This also means that plants convert carbon dioxide to oxygen at a rate which is faster than our fish produce it as they have a shorter window in which to be able to do so. So in a properly aquascaped tank which holds many plants, we exacerbate the problem of providing enough CO2 as we are effectively overstocked with plants and so the ecosystem is not in balance. This is why you will often see it recommended to have a lighting regime of less than 8 hours, some even recommend 6 hours, as this is the length of time for which CO2 is available, having built up overnight. So we have built a situation whereby lighting is in excess, and CO2 is in scarce supply, so to address this we would surely need to reduce lighting... in fact, no there is a far better way. A siesta lighting regime...
Siesta lighting means having a break in the lighting period in the middle of the day to allow CO2 levels to naturally build again in the aquarium through the respiration of the fish as plants are no longer using it faster than it is being produced. We have included a graph below to try and explain this... The shaded areas are the CO2 levels in the water, the green represents an aquarium with a siesta lighting schedule, and the blue represents a normal lighting schedule where lights simply come on in the morning and off in the evening. What this shows, is that under a normal lighting regime CO2 levels in the aquarium are exhausted towards the end of the lighting period as we discussed above. This not only means that plants are not able to photosynthesise and grow, it generates a dangerous imbalance with excess nutrients and lighting for part of the day - the perfect conditions for algae to grow. The horizontal lines on the graph show the average level of CO2 during the lighting period. You will notice that the average CO2 level under the normal lighting regime is lower than under the siesta lighting regime.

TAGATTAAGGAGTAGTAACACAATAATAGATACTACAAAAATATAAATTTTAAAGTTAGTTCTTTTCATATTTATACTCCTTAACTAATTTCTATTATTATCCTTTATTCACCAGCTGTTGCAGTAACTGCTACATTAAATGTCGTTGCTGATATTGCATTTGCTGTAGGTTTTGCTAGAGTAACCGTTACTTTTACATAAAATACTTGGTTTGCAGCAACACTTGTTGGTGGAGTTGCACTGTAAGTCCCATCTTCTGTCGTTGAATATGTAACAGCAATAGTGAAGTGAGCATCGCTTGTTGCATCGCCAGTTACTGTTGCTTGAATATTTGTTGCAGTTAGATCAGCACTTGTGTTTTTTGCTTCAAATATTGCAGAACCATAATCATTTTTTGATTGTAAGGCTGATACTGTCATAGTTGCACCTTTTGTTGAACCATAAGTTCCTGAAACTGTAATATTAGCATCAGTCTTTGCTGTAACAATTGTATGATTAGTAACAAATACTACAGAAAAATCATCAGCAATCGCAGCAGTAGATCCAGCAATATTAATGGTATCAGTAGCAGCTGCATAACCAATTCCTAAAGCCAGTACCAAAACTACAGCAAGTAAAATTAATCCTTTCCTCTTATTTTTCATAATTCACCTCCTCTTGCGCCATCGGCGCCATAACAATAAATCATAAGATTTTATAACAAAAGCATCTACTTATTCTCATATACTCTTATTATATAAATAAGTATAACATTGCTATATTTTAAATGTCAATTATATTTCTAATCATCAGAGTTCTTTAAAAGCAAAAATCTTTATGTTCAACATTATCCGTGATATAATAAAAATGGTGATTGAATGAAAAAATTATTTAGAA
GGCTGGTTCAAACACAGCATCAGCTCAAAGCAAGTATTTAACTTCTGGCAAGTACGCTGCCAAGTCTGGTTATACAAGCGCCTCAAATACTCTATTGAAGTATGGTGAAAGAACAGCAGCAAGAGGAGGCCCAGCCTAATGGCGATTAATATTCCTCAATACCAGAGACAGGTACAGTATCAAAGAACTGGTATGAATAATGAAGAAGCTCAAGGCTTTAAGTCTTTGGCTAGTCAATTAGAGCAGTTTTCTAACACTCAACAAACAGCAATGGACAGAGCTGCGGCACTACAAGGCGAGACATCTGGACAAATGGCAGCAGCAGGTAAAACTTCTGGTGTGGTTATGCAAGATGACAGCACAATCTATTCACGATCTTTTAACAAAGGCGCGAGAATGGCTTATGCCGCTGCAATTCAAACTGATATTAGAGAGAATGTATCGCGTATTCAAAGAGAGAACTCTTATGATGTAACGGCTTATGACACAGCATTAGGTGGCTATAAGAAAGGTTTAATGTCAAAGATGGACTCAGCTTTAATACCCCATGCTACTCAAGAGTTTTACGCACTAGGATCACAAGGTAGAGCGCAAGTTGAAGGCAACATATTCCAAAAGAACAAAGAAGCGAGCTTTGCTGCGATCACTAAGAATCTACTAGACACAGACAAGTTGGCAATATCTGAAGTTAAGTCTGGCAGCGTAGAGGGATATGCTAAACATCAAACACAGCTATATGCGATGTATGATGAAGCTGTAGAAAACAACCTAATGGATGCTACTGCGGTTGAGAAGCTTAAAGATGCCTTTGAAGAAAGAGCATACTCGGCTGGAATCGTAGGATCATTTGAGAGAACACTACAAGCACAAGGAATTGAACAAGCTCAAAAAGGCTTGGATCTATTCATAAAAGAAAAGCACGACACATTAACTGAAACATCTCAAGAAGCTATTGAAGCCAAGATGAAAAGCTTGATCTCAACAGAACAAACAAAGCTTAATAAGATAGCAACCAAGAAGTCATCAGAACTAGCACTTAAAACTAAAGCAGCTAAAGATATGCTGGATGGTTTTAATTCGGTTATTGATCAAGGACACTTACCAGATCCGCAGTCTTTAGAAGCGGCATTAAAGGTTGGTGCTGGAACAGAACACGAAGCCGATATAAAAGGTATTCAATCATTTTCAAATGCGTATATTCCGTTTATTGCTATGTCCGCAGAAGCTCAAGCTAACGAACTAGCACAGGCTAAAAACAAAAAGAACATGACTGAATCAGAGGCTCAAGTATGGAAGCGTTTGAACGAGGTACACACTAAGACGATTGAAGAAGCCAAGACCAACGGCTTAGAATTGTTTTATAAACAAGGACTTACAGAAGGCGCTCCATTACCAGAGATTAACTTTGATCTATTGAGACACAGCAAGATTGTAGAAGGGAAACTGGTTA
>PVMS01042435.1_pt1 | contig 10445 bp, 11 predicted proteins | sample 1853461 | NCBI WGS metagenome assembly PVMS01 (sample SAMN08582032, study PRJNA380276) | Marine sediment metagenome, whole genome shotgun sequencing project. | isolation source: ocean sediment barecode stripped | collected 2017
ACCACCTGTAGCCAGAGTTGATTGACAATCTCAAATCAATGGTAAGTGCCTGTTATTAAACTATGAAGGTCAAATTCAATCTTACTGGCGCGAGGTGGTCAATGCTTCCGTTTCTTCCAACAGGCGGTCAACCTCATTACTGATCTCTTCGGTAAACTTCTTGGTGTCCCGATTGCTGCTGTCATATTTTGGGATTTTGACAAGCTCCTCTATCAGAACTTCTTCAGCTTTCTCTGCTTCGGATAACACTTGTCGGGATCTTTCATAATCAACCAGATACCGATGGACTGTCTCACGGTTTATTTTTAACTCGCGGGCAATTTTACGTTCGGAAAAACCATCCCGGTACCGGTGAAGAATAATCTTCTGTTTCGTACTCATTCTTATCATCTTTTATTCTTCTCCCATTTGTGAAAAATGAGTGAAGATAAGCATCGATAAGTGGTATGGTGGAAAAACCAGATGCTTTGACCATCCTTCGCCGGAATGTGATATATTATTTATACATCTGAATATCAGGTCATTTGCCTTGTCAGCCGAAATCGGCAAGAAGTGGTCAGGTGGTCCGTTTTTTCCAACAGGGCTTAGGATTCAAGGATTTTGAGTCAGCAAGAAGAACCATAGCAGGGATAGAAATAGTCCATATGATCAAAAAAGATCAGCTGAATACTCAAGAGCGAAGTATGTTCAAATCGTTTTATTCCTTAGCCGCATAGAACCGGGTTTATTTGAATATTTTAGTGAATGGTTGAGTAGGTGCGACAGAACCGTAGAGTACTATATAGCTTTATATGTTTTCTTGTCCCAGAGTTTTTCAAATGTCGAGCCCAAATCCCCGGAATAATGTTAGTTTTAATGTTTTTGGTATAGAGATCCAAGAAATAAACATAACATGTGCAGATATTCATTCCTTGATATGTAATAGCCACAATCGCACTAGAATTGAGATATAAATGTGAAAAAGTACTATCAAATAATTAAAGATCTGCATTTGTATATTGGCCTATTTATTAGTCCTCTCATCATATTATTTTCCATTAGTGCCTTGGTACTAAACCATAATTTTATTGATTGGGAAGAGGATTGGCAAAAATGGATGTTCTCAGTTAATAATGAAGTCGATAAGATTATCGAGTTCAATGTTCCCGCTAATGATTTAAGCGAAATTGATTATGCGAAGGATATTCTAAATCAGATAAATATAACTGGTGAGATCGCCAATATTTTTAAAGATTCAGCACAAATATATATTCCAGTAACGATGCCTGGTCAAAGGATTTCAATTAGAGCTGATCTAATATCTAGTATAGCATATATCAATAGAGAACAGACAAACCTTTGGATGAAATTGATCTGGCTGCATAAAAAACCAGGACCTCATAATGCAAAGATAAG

The advantages of siesta lighting
for CO2 levels in the Easy Aquascape
If we focus in on the siesta part of the graph represented in green we can see that overnight when the lights are off, the CO2 level builds just like in the blue graph, and again they reduce from 08:00 for the first 4 hours of the lighting being turned on. However, rather than the CO2 levels continuing to fall after 12:00, they rise again whilst the lights are off. By 16:00 when they are set to turn back on, CO2 levels have partially recovered meaning that there is still a good concentration of CO2 in the water ready for the last part of the lighting regime. This means that with siesta lighting there is always enough CO2 available for healthy plant growth throughout the day, and that on average it is available in higher concentrations than under a normal lighting regime. Further to this with a lower overall lighting duration, the opportunity for excess light to be present is reduced. We now have a far more balanced, effective system, without the need for additional equipment to be installed.